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Animal Ethics

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    Heya

    I'm doing an extended project and some responses from this topic will be very useful

    Do you believe animals should have the same rights as humans?

    Thanks
    Vx
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    It might help to define what kind of rights we're talking about here. I.e, we might think that animals should have a right to life, but we obviously do not think they should have a right to decide their government! : O

    So presumably the rights should be limited to what they're capable of. This is going to need some empirical support. I recommend reading:

    Fox, The Moral Community
    McMahan, Eating Animals the nice way
    Singer's articles on Animals
    Reagan, The Case for Animal Rights

    They're a mixture of for and against!
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    well we are animals. you need to do some tidying up before you stick this in. which rights are you talking about? which animals? for example i value the life of a hamster more than the life of a spider. i value the life of a dog more than a hamster.
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    Yeah, haha as soon as I wrote that I knew it was a bit vague

    I am more interested in the topic of farming than general animal rights discussion, so here are some questions/topics.

    - Do you believe the way animals are treated in INTENSIVE factory farms is unjust/unethical/against nature?
    - Do you believe we have the right to use animals for food/clothing/entertainment etc.
    - If you knew an animal had suffered in its life, would you eat it?
    - Do you view animals such as pigs/horses/dogs etc. different to humans, in terms of what you would do to a human and to a different animal. Do you see killing humans and other animals as different?
    - Do you see life as a heirachy (that one's really just a general interest )

    I'll post more during the summer

    Thanky Muchly
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    (Original post by VeggieGirl)
    Heya

    I'm doing an extended project and some responses from this topic will be very useful

    Do you believe animals should have the same rights as humans?

    Thanks
    Vx
    Which academic level is this for? If it's for university work I'd suggest the books mentioned above in. In addition, Speciesism by Joan Dunayer is pretty good.

    A few areas to look into:

    1. If animals have some rights, what rights would you afford them to and why?

    2. Do you distinguish between certain animals having more rights than others? If so, why?

    3. Do humans need (not to be used as a synonym for want) to use animals as much as they do? There are quite a few misconceptions about diets when it comes to both vegetarian and vegan diets. In my experience poor diets are easily more mentioned than poor omnivore diets despite the poor health with a lot of countries including our own (obesity levels etc).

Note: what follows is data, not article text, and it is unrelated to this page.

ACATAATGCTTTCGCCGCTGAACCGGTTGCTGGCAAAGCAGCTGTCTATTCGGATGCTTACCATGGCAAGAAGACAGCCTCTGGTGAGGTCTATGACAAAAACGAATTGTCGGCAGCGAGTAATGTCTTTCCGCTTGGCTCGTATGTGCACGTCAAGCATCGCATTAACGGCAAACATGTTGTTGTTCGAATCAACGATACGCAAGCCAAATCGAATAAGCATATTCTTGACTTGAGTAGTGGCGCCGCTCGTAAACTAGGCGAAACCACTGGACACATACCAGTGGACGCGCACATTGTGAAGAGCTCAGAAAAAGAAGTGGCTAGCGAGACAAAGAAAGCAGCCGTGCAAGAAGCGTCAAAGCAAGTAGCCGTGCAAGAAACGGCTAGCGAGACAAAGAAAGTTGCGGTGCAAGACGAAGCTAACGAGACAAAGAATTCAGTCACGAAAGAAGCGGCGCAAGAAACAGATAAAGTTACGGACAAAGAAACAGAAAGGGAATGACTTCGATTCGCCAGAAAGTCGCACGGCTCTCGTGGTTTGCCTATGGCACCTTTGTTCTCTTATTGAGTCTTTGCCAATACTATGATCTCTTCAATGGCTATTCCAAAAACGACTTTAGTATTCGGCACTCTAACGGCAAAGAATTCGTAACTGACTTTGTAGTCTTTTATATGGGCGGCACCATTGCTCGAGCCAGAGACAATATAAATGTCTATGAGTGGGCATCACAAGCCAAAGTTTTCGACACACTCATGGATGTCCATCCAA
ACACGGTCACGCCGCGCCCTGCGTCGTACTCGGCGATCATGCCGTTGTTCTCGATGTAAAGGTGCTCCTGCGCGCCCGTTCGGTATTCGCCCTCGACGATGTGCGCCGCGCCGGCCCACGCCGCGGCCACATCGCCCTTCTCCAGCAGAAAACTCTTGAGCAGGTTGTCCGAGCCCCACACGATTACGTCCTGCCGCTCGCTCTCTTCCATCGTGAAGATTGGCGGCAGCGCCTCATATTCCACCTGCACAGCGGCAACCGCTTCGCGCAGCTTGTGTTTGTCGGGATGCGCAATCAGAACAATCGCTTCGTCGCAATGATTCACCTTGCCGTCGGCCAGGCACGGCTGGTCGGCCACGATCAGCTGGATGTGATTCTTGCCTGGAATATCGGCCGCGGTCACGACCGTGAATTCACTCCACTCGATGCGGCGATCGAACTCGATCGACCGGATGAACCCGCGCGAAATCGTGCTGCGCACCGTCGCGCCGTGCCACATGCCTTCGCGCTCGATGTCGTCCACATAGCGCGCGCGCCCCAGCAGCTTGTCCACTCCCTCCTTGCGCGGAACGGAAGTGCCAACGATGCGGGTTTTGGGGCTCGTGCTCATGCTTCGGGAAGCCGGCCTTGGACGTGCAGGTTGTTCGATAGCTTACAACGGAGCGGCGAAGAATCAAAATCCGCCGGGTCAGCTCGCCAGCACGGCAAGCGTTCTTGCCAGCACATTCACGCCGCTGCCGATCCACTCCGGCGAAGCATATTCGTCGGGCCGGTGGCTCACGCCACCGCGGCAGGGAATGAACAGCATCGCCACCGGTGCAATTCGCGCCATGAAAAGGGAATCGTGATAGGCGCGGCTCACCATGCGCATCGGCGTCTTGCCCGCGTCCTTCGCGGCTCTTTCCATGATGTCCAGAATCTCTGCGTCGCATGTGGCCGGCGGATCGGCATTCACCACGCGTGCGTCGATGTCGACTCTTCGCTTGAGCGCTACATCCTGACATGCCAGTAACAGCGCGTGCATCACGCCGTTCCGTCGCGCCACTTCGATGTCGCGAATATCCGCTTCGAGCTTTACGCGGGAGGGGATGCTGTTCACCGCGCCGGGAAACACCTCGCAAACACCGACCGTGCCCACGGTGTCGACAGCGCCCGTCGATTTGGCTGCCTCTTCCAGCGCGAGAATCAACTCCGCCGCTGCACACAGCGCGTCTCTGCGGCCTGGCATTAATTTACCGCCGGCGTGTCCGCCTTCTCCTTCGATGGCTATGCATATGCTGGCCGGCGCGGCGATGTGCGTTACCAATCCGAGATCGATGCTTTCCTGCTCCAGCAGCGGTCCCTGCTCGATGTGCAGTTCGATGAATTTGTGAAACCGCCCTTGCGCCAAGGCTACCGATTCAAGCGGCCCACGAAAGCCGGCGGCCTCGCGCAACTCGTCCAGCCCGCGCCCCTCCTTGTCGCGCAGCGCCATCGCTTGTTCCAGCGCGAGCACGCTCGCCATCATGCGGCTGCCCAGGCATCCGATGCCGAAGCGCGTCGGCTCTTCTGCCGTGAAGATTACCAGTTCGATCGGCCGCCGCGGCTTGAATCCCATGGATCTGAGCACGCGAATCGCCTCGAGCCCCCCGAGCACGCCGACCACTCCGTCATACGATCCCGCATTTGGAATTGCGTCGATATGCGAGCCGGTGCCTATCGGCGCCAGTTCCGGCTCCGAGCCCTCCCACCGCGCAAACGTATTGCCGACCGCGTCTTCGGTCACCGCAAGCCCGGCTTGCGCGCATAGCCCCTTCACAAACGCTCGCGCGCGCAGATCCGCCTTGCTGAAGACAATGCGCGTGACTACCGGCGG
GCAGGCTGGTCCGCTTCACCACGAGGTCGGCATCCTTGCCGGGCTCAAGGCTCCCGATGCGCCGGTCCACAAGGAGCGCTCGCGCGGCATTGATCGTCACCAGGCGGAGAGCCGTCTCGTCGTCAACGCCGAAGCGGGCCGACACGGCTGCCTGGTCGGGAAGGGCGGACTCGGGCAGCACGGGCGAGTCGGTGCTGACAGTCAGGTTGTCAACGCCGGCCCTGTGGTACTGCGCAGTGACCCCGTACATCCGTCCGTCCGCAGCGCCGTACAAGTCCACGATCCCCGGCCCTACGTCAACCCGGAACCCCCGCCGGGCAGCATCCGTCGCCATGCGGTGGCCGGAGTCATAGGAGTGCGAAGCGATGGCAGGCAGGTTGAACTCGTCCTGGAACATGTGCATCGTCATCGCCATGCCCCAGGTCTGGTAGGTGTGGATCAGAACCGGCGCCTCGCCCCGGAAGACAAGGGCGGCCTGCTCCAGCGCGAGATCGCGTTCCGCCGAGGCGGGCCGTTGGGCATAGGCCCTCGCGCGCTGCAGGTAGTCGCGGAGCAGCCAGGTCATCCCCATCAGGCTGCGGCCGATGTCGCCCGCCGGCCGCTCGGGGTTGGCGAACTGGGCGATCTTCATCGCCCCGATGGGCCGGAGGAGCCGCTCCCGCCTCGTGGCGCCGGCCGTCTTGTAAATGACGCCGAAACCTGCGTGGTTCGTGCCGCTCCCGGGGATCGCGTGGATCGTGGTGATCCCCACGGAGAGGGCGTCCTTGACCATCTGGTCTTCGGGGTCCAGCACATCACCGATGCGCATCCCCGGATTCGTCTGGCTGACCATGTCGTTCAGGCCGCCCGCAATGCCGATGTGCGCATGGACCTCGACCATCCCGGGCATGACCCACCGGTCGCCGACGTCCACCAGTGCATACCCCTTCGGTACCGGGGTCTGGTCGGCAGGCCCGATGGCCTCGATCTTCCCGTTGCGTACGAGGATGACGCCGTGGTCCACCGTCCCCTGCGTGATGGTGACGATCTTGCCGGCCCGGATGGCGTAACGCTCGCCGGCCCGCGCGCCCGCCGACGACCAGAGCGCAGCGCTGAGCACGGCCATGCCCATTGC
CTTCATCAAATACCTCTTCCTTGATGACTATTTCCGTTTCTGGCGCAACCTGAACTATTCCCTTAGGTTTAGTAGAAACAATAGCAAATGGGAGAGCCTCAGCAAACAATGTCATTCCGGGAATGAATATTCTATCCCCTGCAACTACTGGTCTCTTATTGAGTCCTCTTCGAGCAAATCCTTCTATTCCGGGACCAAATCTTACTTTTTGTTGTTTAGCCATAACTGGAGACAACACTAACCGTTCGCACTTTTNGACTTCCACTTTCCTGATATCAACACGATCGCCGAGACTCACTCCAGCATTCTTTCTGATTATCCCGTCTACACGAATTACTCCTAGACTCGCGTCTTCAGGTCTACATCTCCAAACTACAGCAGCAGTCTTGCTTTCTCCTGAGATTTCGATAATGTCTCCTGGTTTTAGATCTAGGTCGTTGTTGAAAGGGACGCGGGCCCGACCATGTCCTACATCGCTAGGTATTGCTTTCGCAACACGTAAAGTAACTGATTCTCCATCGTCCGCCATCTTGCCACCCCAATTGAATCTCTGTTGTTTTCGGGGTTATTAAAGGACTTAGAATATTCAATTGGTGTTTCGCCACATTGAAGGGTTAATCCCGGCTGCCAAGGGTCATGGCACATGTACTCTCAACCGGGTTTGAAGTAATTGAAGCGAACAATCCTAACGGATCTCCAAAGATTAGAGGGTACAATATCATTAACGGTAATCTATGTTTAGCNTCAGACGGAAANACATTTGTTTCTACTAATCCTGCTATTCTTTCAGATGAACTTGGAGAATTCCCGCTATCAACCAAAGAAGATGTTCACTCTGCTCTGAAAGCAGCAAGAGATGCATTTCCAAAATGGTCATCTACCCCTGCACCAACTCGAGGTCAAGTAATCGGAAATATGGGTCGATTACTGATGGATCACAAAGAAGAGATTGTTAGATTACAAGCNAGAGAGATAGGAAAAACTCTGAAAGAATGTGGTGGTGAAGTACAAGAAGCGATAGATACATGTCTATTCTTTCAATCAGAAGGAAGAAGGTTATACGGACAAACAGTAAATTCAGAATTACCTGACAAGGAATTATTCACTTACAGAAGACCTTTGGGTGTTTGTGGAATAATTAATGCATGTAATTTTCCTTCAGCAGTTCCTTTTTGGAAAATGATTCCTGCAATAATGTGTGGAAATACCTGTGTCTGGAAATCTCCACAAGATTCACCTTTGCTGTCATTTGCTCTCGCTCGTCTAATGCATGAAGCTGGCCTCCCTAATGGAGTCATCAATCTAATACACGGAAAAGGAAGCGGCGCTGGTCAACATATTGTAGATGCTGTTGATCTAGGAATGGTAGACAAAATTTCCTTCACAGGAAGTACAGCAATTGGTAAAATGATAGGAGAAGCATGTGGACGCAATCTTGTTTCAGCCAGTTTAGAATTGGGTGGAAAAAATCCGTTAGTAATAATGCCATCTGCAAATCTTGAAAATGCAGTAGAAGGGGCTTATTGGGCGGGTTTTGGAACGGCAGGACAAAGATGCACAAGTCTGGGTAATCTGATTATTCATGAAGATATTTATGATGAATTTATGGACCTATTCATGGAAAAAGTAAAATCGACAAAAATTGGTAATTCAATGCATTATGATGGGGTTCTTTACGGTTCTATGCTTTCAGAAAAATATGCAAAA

4. If animals are afforded rights, you can go beyond animal testing (you could distinguish between medical and non-medical reasons) and human consumption (meat, fish, dairy, eggs, fur, leather, silk) by looking at the number of animals in rescue centres (pets being a commodity and easily being disowned - remember seeing RSPCA adverts on the TV reminding a dog is for life and not for Christmas?), zoos, circuses and aquariums. If you view animals with commodity status you could look at the ivory trade and trading of endangered species, which has implications for disease transmission.

    5. Why do many humans only care for animals when they've become endangered or at a low population?

    6. If you're looking at meat consumption you could ask why there is criticism attached to certain slaughter methods, such as Halal/Kosher (they're the same methods), while the practice of placing a live lobster or crab in a boiling pan of water in a restaurant goes unnoticed. The same with foie gras.

    7. You could look at animal activities - fox hunting, bull fighting, dog fighting, badger baiting, hare coarsing. And perhaps you could look at why fox hunting is not completely outlawed here but dog fighting is. Issues of class perhaps? Or do legislators view dogs as being worthy of being saved from physical harm? Some people say because fox hunting is a form of pest control but it's made into a sport otherwise why the uniform?

    I've been meaning to get back to someone but can't find the quote thing after My TSR disappeared and it's gone (forget his name) so I'm sure he'll see this. He might prove some counters that I've brought up that may prove useful for you.
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    (Original post by VeggieGirl)
    Yeah, haha as soon as I wrote that I knew it was a bit vague

    I am more interested in the topic of farming than general animal rights discussion, so here are some questions/topics.

    - Do you believe the way animals are treated in INTENSIVE factory farms is unjust/unethical/against nature?
    - Do you believe we have the right to use animals for food/clothing/entertainment etc.
    - If you knew an animal had suffered in its life, would you eat it?